Sermon for the Second Sunday in Lent
Be with us as we open the treasures of your Word, O Lord; we seek your kingdom above all things. For you have made us for yourself, and our heart is restless until it finds rest in you. Amen.
That beautiful line, You have made us for yourself, and our heart is restless until it finds rest in you, is quoted from Augustine of Hippo, one of the church’s greatest theologians. It helps remind us of what a gift it is to find the peace of God. But it also helps us see that restlessness is also a gift. For it is restlessness that reminds us of what’s missing, and that helps move us along on our pilgrimage.
And we are all pilgrims. That’s why I think the 121st Psalm resonates with so many of us—in fact this is my second sermon in this psalm since I’ve been here. So I hope you’re ready for some déjà-vu all over again, because I mentioned this point before. I guess I can excuse you if you don’t remember, because what I’m about to repeat concerns punctuation. Or at least the lack of it. I see most of you nodding because you remember it so well (or maybe because you’re dozing). But for those of you who don’t remember, it bears repeating: The original Bible contained no punctuation. Neither ancient Hebrew nor New Testament Greek had periods or commas or semicolons or—and this is important—question marks.
Psalm 121 starts out in a very beautiful and memorable way, and if you originally learned it in the old Authorized Version, you might remember it as, I will lift up mine eyes unto the hills, from whence cometh my help. But in the version we just read—as well as just about every other modern translation—there’s not a period at the end, but a question mark. If we look at the original Hebrew, of course, we can’t tell which is right, since there’s no punctuation. So let’s look at the reason why translators may have decided to put a question mark at the end of verse 1.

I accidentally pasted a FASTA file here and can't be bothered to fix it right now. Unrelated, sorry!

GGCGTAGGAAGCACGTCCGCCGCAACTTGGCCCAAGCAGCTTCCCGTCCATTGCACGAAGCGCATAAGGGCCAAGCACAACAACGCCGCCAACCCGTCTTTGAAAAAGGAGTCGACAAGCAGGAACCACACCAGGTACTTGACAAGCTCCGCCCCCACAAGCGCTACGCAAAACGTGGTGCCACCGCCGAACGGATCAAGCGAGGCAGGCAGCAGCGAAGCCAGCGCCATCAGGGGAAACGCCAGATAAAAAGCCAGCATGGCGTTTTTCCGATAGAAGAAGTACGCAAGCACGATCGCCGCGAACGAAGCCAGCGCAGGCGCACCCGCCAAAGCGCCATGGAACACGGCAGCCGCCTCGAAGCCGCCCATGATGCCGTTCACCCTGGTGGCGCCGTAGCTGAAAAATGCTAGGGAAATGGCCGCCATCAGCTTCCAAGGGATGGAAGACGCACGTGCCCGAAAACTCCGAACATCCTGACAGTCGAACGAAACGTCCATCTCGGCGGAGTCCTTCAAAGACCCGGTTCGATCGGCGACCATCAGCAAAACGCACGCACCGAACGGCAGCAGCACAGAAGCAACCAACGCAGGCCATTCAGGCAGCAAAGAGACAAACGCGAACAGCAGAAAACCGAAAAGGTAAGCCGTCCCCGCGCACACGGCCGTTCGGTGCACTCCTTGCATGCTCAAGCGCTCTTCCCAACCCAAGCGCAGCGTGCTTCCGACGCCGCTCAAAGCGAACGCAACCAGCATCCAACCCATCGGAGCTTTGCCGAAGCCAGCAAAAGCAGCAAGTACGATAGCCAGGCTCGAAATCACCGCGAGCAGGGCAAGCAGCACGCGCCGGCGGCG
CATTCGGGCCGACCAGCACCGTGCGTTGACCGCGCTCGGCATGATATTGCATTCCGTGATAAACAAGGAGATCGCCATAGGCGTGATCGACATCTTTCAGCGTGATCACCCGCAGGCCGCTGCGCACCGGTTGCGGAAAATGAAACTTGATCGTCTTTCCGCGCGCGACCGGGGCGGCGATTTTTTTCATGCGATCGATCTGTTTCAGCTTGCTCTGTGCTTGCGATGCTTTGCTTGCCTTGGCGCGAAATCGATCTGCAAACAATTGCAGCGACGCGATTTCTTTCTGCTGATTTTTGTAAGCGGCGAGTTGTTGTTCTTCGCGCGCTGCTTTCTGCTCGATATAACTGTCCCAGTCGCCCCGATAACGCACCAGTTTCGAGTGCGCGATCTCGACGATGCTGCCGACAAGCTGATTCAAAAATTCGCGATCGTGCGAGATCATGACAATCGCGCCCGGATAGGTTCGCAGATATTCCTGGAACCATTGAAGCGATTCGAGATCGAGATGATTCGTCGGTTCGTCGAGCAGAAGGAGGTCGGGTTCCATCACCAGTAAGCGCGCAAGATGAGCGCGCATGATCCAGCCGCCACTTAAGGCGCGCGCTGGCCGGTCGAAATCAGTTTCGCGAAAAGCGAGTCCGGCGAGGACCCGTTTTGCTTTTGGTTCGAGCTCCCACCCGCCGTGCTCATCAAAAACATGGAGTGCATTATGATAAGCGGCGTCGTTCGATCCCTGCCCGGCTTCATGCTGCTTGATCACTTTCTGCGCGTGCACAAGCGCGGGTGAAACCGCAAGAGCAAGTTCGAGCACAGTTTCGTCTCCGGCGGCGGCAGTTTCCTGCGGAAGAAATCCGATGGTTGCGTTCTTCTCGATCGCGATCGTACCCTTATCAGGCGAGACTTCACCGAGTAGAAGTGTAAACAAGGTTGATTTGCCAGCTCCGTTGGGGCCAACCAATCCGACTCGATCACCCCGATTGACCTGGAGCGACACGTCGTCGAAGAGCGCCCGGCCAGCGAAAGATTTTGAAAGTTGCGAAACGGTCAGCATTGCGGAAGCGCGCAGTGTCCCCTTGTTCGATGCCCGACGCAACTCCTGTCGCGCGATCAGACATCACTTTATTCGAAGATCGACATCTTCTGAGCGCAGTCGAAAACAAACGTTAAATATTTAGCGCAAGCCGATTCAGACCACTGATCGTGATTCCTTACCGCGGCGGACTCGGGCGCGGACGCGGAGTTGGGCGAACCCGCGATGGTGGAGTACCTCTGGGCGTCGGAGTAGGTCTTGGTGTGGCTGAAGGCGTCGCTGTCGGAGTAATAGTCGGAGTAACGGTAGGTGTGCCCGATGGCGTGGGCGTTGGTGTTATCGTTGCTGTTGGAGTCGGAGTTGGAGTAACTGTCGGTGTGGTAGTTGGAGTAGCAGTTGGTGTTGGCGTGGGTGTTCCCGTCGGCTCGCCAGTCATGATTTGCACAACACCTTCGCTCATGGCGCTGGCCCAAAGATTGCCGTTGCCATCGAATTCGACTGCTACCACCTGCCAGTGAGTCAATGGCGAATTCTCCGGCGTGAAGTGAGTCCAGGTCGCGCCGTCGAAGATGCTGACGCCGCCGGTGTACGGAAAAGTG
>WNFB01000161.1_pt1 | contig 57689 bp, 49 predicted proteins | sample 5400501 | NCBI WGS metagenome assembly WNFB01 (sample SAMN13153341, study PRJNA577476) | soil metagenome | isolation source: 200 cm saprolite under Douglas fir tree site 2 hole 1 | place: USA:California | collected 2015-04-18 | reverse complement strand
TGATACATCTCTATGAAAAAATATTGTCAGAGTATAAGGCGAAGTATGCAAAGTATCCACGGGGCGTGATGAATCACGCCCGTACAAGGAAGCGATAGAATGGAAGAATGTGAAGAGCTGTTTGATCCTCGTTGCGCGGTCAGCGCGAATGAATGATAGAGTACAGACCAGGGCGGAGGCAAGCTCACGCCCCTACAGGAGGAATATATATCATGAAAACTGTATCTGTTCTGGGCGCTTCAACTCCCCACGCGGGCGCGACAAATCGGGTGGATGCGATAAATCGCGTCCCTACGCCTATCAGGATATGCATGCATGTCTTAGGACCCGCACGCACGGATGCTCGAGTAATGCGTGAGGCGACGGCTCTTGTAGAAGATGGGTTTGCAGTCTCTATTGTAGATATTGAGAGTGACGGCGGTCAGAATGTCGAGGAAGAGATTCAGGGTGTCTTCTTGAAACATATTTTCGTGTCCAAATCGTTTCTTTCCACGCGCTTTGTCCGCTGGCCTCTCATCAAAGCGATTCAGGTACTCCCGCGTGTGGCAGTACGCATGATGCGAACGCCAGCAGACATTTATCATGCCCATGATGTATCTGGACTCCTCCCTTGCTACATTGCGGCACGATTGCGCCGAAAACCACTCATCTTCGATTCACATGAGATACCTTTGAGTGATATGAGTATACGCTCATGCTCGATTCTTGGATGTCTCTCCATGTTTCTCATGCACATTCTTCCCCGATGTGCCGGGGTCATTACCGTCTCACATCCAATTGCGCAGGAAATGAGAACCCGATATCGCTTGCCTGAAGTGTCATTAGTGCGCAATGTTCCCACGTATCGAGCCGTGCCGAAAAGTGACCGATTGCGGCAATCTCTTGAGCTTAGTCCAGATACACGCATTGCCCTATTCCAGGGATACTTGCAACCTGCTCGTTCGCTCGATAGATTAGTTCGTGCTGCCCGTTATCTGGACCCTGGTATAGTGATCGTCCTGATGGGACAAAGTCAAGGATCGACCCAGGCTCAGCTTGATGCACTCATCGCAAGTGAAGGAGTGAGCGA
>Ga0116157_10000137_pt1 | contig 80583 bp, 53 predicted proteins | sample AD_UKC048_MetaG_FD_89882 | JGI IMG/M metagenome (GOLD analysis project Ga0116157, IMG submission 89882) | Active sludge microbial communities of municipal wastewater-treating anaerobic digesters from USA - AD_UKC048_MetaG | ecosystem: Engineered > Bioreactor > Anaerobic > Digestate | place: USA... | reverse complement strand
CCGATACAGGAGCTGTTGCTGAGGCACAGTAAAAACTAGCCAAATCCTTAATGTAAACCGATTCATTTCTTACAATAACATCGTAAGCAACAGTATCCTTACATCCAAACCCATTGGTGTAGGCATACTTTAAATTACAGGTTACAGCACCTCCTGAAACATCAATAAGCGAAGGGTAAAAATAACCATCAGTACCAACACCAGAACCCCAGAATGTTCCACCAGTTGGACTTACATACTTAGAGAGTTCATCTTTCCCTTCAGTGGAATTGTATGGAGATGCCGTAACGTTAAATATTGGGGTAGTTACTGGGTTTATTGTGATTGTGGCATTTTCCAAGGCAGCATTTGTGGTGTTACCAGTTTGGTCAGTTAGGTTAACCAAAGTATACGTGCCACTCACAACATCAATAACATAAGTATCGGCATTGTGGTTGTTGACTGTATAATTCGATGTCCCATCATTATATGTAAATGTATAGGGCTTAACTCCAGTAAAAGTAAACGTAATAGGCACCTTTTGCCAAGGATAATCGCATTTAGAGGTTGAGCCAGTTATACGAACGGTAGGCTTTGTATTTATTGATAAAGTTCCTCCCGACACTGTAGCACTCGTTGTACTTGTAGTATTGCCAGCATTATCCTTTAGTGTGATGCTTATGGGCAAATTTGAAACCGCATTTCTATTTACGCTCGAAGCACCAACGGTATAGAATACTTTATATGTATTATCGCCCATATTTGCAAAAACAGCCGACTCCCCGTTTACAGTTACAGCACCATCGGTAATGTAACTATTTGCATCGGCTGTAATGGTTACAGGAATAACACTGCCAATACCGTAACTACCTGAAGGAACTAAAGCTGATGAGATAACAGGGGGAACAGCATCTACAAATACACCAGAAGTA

The reason’s actually pretty clear. The ancient Hebrews believed in one God who was a spiritual Being. They did not worship mountains or rivers or springs as gods. Nor did they fear forests or deserts as demons. All these natural elements were created by God, so there would be no reason to believe that a mountain was able to send help to a weary or frightened pilgrim.
But since this psalm was indeed sung by pilgrims on their way to the Temple in Jerusalem, it’s worth noting that the Temple—God’s dwelling-place on earth—was on a hill called Mount Zion. So before we decide to be too hard on those who translated this psalm in the 1600’s, let’s remember that they might have had a good reason to make it a statement instead of a question. Pilgrims could trust that God would send help from Mount Zion.
When I talked about this psalm in the past, I said something else I think is worth repeating: It’s a psalm for different seasons in our lives. If we are weak or confused or losing hope, if we’re questioning our faith, then it’s entirely appropriate for us to lift up our eyes to the hills and ask the question, “Where will my help come from?”